Altgeld Family Resource Center
Altgeld Gardens was originally built in 1944 by the Chicago Department of Housing and Urban Development for black veterans returning home from World War ll and is one of the first public, multi-building housing developments built inthe United States. It was nicknamed the ‘toxic donut’ due to it having the largest concentration of hazardous waste sites in the USA. Industrial factories which caused the contamination were built alongside the Altgeld Housing projects. Altgeld Gardens received funding from the Chicago Housing Authority to clean up the area as residents pushed for improvements. This investment led to the Altgeld Family Resource Center, which houses a community center with multipurpose meeting and classroom spaces, a branch of the Chicago Public Library, and a day care center. Its location is 130th street and the I94 highway, and borders the Little Calumet River.
Designed by Chicago Architecture firm KOO LLC, the 42,000 sq. ft. building features a curving facade that takes it inspiration from the geometry of the nearby Keck & Keck building and the irregular site plan at Altgeld Gardens. No formal front or back allows the building to address street access on the north and east sides and a large public open space to the west. The curving exterior walls are a prominent feature on the inside of the building as well, featured in childcare classrooms and the main space of the library.
KOO project manager Bruce Roth noted that preplanning was an important step in the process to ensure that standard brick could be used to form the curved walls with no special shapes or special construction techniques. The challenge during construction was coordinating those walls with the curved foundation, sills and lintels and the straight windows and steel structural frame.
• A robust exterior envelope consisting of a continuous air barrier, spray-foam and mineral board insulation.
• Other installations included fire-rated glass in the library (16 ft tall x 30 ft wide), a custom mesh metal ceiling from Germany, a PVC white roof, and solar reflective concrete for the sidewalks.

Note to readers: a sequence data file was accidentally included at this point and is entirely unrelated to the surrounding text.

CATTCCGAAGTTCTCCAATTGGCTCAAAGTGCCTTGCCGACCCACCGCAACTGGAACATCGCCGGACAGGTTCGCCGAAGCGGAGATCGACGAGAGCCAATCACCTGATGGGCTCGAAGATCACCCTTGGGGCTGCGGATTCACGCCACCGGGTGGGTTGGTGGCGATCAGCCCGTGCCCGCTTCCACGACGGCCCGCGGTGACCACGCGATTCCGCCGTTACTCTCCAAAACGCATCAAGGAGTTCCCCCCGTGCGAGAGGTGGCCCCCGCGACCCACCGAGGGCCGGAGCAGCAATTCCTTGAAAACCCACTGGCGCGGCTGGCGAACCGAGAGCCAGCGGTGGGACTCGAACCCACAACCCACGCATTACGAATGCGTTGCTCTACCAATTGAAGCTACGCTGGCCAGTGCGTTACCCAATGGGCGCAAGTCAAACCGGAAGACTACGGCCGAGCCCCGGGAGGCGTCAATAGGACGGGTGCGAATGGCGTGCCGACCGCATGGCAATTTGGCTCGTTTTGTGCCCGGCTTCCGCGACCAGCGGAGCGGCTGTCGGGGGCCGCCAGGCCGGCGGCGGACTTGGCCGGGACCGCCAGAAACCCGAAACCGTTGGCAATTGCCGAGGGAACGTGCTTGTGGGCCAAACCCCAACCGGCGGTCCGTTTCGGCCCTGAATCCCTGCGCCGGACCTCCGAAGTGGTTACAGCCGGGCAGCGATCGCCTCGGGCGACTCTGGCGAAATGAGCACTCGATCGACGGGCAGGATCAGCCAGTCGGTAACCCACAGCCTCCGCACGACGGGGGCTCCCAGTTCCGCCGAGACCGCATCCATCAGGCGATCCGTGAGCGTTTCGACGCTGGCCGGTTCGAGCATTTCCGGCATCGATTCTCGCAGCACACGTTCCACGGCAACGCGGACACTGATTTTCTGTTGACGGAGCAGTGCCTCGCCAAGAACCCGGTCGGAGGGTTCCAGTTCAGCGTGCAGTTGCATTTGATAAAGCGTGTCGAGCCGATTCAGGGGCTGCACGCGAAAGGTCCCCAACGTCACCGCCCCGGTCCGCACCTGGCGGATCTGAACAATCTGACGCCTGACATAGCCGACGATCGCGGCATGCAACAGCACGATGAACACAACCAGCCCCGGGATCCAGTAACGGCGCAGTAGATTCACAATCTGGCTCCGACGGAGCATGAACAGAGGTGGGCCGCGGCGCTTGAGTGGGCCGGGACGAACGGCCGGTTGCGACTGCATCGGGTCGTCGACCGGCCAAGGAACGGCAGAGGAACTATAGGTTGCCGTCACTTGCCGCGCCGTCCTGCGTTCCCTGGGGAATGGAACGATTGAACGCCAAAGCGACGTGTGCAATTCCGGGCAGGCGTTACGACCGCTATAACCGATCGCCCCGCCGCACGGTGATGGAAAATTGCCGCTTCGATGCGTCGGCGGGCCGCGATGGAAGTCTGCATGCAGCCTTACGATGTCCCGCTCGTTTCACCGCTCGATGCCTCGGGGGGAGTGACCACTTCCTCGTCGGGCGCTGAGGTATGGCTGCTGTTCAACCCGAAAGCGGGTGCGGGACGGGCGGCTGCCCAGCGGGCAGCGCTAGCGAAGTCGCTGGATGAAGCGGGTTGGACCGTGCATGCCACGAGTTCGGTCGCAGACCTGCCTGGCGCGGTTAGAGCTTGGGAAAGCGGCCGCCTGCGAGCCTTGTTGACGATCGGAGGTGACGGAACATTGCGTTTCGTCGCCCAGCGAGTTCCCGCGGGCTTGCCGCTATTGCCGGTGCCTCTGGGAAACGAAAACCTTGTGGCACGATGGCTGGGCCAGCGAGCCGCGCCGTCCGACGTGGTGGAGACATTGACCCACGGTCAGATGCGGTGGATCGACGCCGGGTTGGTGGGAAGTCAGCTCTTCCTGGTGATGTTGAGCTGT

• The building is targeting LEED V4 Gold and is designed to be net-zero ready; features a geo-thermal well system, on-site storm water management and enhanced commissioning.
The project started with a difficult build area. Roads needed to be made just to access the construction site. The water table was 3 feet down and like a pond. The union mason construction crew, ALL Construction Group, had to dig the site down 3 feet to the water table, fill it with 3” 7A stone, and keep it clean. A retention system with storm traps was added to support run off from the Little Calumet River that is located nearby.
New geothermal pipes were added by excavating 400 feet down and tapping into 32 wells where water is constantly running in a geothermal field, keeping the water at a consistent temperature. The water movement creates the energy needed to pump water into equipment that harnesses and controls the energy and natural cooling needed to support LEED initiatives.
Robert Klein, Superintendent of ALL Construction Group stated that GPS was used to calculate the radius and rake of the concave and convex walls, and it was used to establish points for radius at windows and entry points.
ALL Construction Group
Illinois Brick Company
Mike Schwartz/KOO LLC
Why Build With Masonry?
Masonry was chosen as the preferred building material for several reasons. The area has a high concentration of existing masonry buildings, making it a natural fit into the surroundings. Choosing a Brandywine Standard Brick was necessary to ensure that materials were available and could be supplied on time by local distribution.
Comments are closed.